At 15:00 hours the Japanese forward troops were on Needle Hill opposite the Shingmun Redoubt. At 23:00 hours, two companies of the Japanese third Battalion 228 Regiment (Col Doi) attacked the Redoubt and by just after midnight it was in their hands, the Royal Scots having fled in disorder, getting the name “FLEET OF FOOT” instead of the 1st of Foot. The second in command, Maj Burns, committed suicide, the loss of this position was a disaster. In the early hours of Wednesday, December 10, the reserve company Winnipeg Grenadiers, was brought over from Hong Kong Island and dug in at the junction of the Castle Peak and Taipo Road.

At 09:30 hours the Japs pushed forward from the redoubt but were driven back in disorder by Capt Newton’s “D” Company of Rajput’s. Heavy artillery fire was brought down on the Redoubt by the guns of H.K.S.R.A. but at 12:00 hours the Japs again attacked “D” Company Rajputs and “A” and “D” companies Royal Scots. They were however repulsed. HMS Cicala which was shelling the Japanese advance on the Castle Peak Road was attacked at 16:15 hours by Japanese aircraft and was damaged.

During the night the 10th “B” and “C” companies of the Royal Scots pulled back to a new line - Shingmun Reservoir, Golden Hill, Lai Chi Kok.


On December 11 the Japs attacked at dawn the Golden Hill position. It was a full blooded “Banzai” attack which by 07:00 hours gave them possession of the hill. The two company commanders and 60 Royal Scots were killed. They fell back in ignoble confusion. Total disaster was averted by a fierce counter-attack by Capt Pinkerton’s “D” company. They recaptured the hill long enough for the remainder of the Royal Scots to sort themselves out. The Bren Carriers and armoured cars of the Hong Kong Volunteers rushed along the Castle Peak Road and stabilise the position.

The Winnipeg Grenadiers were brought forward to Lai Chi Kok and came under artillery fire, making them the first Canadian troops in action in the 1939-45 war. At midday orders were given for the withdrawal to the island that night. Before midnight, the Royal Scots, Winnipeg Grenadiers and the H.K.V.D.C. carriers and armoured cars withdrew to Kowloon and were ferried over to the island. The Punjabis and the Rajput’s withdrew across the Japanese front via and Shatin and Grasscutters Pass to the Ma Lau Tong line on the Devil’s Peak Peninsular.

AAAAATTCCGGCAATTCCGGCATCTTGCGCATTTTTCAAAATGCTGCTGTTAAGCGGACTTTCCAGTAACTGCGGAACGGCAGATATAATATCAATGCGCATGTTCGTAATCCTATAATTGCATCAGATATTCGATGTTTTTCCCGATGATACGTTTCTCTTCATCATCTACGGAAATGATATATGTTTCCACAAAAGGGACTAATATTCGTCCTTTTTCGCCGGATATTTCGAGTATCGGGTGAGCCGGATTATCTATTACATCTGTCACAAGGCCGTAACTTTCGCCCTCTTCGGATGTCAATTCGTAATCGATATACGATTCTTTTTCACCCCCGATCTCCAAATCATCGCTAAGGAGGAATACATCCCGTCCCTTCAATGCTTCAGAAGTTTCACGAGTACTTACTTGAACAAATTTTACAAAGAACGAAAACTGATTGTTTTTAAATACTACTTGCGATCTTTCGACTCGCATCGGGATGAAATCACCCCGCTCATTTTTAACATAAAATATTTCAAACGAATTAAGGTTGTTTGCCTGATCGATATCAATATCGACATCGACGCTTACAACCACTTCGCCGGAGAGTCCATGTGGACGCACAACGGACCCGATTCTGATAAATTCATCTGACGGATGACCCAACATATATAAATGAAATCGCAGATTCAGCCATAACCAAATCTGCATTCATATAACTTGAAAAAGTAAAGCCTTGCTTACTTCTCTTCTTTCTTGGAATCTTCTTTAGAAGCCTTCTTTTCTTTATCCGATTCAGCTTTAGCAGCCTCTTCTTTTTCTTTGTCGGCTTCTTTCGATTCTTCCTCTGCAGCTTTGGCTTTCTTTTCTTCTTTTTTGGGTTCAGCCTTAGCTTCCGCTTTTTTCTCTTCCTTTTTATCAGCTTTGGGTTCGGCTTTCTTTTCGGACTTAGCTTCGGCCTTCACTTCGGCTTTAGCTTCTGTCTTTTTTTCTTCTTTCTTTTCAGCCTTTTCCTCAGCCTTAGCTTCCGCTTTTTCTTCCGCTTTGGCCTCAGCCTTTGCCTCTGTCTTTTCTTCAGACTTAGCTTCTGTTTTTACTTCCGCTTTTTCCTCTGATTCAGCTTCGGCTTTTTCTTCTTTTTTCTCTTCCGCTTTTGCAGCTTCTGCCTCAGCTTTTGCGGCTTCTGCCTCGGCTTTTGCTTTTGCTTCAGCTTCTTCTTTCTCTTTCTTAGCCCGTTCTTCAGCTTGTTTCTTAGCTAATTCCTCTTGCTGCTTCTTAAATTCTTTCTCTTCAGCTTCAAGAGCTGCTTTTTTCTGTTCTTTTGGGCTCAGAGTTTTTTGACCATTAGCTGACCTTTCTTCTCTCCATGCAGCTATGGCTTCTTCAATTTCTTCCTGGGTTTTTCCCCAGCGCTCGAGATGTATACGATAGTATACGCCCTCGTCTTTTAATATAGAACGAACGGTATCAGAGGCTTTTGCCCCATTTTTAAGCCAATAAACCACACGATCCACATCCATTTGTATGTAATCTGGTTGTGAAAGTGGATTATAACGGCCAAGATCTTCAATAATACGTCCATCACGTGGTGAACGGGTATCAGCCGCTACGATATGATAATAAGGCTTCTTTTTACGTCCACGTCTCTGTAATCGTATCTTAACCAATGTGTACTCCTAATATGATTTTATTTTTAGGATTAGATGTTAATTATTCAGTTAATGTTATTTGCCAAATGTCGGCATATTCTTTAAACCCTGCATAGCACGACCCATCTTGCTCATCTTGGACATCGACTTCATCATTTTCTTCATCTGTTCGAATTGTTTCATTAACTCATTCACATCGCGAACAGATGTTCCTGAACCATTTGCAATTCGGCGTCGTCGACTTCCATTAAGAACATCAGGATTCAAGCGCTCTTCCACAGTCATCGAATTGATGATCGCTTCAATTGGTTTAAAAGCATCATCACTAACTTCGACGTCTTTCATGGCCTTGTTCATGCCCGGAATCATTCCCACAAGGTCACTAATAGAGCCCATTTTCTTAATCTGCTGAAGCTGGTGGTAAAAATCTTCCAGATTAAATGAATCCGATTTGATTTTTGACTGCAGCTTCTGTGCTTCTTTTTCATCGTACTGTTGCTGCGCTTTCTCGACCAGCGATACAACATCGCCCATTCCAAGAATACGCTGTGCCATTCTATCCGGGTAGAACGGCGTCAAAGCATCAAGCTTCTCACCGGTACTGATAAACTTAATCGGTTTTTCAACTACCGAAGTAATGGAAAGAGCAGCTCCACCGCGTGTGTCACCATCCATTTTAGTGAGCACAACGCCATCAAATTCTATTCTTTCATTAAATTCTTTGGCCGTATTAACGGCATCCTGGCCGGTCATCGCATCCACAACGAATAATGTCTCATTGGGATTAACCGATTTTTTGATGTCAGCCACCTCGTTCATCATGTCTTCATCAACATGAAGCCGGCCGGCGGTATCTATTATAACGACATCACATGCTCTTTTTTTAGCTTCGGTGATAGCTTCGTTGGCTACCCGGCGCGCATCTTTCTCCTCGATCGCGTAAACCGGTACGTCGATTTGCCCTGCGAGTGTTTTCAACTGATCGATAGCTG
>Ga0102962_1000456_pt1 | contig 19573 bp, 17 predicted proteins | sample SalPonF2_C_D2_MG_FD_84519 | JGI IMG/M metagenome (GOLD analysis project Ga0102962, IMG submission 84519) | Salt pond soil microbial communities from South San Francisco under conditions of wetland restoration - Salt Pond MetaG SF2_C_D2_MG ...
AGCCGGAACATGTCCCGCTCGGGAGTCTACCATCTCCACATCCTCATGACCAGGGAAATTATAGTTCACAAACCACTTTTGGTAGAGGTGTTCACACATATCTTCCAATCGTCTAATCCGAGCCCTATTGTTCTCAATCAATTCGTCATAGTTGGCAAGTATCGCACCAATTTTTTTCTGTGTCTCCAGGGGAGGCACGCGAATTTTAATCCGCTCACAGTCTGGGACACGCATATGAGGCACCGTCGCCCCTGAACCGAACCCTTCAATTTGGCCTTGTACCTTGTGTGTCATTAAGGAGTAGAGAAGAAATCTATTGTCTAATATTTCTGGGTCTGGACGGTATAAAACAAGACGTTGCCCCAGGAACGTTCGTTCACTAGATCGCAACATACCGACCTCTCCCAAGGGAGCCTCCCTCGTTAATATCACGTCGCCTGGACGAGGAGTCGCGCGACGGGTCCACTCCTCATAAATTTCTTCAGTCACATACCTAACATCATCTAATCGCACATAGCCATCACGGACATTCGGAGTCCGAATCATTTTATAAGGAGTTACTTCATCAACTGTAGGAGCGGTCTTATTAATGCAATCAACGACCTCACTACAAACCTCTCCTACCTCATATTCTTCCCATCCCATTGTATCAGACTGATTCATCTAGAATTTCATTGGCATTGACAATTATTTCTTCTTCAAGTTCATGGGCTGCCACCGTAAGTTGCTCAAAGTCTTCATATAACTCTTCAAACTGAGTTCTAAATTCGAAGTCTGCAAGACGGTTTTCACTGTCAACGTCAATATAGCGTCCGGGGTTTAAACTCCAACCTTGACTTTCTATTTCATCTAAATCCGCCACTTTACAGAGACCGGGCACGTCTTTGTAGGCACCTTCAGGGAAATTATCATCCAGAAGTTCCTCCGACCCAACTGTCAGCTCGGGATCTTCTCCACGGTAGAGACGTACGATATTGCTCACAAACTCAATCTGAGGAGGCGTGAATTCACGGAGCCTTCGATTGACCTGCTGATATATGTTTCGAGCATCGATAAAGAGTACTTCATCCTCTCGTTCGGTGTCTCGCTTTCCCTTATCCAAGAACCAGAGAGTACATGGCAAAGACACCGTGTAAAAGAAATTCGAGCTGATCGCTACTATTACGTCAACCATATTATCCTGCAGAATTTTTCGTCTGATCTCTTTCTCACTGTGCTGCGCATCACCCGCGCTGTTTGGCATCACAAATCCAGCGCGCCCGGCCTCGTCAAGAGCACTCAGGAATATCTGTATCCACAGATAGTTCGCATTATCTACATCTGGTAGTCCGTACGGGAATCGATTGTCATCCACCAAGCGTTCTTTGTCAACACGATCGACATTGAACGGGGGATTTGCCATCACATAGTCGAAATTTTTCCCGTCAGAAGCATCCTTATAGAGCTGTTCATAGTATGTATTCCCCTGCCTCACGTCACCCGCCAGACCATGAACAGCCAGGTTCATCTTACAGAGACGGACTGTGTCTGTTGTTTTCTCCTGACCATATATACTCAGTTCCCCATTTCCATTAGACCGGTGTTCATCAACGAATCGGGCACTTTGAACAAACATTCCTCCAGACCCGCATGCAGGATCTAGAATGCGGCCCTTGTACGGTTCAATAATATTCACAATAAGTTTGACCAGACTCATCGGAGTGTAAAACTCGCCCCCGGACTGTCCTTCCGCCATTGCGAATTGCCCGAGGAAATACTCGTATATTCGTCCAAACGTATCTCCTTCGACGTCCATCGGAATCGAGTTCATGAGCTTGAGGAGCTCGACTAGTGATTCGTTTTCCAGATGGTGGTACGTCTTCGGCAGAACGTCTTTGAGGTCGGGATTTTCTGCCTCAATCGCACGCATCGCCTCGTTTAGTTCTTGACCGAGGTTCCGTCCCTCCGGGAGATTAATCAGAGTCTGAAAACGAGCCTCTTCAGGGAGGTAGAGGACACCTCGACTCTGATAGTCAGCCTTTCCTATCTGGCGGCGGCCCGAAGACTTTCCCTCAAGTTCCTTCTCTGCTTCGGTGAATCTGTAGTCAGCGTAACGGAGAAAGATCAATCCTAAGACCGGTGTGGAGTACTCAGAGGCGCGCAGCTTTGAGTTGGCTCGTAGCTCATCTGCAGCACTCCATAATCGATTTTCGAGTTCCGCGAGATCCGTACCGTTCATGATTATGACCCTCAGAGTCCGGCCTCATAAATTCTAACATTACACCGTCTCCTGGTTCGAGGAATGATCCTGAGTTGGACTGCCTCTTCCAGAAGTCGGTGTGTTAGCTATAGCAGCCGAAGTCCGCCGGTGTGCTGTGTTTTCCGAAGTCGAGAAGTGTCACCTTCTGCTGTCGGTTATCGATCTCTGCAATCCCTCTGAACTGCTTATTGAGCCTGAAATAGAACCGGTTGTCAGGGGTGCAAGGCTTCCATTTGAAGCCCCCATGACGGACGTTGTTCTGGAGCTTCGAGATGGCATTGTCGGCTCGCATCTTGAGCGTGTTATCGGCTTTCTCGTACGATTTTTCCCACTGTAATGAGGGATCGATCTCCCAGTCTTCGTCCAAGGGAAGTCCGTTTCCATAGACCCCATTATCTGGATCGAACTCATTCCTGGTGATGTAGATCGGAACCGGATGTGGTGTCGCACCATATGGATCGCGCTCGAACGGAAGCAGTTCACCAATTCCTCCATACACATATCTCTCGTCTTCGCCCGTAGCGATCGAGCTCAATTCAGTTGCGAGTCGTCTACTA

On Friday 12th December, there were many air raids during the day on the island and late in the afternoon the Japs port on another mast “Banzai” attack against the Left Company of Rajput’s. This was repulsed with heavy losses and at 09:30 hours a further withdrawals made to the Hai Wan line held by HQ Company Rajputs.


At 01:30 hours on Saturday, December 13 the last 300 Punjabis were evacuated and at 04:00 hours the Mountain Battery of four guns and a company of Rajputs left. It was decided that all troops would leave the mainland by 08:00 hours. This was done by HMS Thracian and for motor torpedo boats coming close inshore and taking the last troops away. The Japs were reluctant to follow up after their heavy casualties the day before. At 09:00 hours a Japanese peace mission came across the harbour to Victoria Pier with terms for surrender. These were rejected. The Japanese shelling on the island continued on Sunday, December 14.

The 2×4.7 inch guns at Belcher Point and the anti-aircraft guns on Mount Davies were knocked out.

During the night of Monday the 15th HMS Thracien sailed down the harbour and sank two Japs ships and set another on fire. These were full of troops. At 21:15 hours the Japanese attempted landing across the Lye Mun Pass which was repulsed. All the enemy craft were sunk and the Japs Company either killed or drowned. This being done by the 6 inch guns at Pam Sha Wam under Master Gunner Cousins and rifle and machine-gun fire from No. 2 Platoon Royal rifles of Canada. On Tuesday the 16th there was hell of heavy shelling of the North Shore and the air raids on Mount Davies, Shek O, Lye Mun and Aberdeen, where HMS Thracian received a direct hit. At dawn on the 17th there was a mass air raid followed by another peace mission under a “flag of truce”. Hostilities was suspended till 16:00 hours. The surrender terms were again rejected. Thursday the 18th saw heavy shelling and mortaring of the North Shore from North Point eastwards. At 20:30 hours the Japs landed on the island and a front from North point to Lye Mun. The night was very dark and overcast with showers of rain and smoke from the burning oil tanks at Northpoint and the paint factory at Braemar covered the area.

Three separate landings were made:

229 Regiment Col Tanaka at Shau ki wan and Aldrich Bay, to take Sai Wan and Lye Mun, then force their way into the Taitam Valley either over Mount Parker or via Quarry Gap.

228 Regiment Col Doi landed a Braemar, secured the bridgehead then pushed up Mount Butler.

230 Regiment Col Shoji landed at Northpoint split in twointo groups and moved inland towards Jardine’s Lookout and Wong Nei Chung Gap.